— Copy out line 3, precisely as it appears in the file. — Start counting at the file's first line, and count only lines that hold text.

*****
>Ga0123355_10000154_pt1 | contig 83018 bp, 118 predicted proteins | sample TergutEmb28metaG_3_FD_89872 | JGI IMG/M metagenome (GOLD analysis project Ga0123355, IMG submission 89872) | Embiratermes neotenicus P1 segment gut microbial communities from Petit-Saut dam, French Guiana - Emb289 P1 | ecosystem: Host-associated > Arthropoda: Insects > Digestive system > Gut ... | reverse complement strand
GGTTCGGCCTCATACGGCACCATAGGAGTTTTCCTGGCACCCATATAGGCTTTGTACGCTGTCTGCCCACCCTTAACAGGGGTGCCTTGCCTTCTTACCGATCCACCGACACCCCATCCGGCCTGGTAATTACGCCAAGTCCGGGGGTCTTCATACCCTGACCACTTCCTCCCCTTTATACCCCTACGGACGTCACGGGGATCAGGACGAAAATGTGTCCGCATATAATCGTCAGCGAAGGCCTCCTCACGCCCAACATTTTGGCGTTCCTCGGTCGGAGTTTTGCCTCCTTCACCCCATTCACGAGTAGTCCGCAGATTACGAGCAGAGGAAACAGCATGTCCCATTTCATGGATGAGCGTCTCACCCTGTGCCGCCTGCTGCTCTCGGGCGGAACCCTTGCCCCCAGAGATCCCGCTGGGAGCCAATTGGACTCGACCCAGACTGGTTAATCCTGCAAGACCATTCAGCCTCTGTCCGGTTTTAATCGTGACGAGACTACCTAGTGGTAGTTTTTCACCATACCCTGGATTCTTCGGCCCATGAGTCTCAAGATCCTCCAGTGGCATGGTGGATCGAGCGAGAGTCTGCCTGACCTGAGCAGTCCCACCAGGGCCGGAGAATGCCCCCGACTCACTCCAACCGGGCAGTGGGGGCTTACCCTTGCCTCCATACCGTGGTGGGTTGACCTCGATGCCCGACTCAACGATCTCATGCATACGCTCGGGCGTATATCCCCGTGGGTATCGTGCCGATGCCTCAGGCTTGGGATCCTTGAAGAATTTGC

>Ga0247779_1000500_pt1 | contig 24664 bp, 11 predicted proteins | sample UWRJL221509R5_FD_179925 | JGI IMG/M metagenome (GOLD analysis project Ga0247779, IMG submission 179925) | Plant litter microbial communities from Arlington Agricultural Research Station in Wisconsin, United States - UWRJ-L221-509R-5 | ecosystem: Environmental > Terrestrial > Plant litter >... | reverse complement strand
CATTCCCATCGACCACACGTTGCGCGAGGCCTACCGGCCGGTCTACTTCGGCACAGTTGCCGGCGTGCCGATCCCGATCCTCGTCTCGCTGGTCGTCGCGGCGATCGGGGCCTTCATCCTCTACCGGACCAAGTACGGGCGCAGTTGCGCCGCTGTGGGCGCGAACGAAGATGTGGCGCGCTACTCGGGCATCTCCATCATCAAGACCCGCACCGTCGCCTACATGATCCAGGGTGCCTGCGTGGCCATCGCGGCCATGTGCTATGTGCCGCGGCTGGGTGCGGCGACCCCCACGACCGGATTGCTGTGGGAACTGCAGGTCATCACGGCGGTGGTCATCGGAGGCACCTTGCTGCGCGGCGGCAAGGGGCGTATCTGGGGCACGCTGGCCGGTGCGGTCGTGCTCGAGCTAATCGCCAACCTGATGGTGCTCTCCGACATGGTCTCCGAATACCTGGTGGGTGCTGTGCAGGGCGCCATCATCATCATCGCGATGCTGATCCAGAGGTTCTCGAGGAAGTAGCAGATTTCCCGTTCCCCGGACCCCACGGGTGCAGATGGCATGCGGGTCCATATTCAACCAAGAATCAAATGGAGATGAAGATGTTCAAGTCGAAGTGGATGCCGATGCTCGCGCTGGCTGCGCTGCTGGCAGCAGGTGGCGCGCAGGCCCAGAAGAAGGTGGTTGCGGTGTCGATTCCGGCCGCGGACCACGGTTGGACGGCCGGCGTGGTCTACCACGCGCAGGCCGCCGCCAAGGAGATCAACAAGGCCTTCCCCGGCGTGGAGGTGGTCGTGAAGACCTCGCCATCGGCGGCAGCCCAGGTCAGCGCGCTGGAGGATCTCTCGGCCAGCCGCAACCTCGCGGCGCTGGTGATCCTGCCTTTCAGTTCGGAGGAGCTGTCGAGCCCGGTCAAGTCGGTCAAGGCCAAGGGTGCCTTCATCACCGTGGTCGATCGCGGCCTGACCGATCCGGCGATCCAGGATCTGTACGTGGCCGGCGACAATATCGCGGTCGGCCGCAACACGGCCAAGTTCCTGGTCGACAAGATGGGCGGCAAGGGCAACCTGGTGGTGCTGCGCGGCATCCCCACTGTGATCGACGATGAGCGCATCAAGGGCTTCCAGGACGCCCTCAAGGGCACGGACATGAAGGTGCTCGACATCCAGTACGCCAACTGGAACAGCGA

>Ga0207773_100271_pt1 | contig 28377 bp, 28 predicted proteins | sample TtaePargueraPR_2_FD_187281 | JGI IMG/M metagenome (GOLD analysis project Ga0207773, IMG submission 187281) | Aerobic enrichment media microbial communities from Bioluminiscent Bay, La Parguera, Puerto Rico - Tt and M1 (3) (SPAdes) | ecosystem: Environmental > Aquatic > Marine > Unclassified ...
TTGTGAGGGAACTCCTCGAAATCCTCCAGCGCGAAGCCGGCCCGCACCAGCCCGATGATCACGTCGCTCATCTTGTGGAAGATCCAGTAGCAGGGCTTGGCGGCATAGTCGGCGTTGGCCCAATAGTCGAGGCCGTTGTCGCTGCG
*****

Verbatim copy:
>Ga0247779_1000500_pt1 | contig 24664 bp, 11 predicted proteins | sample UWRJL221509R5_FD_179925 | JGI IMG/M metagenome (GOLD analysis project Ga0247779, IMG submission 179925) | Plant litter microbial communities from Arlington Agricultural Research Station in Wisconsin, United States - UWRJ-L221-509R-5 | ecosystem: Environmental > Terrestrial > Plant litter >... | reverse complement strand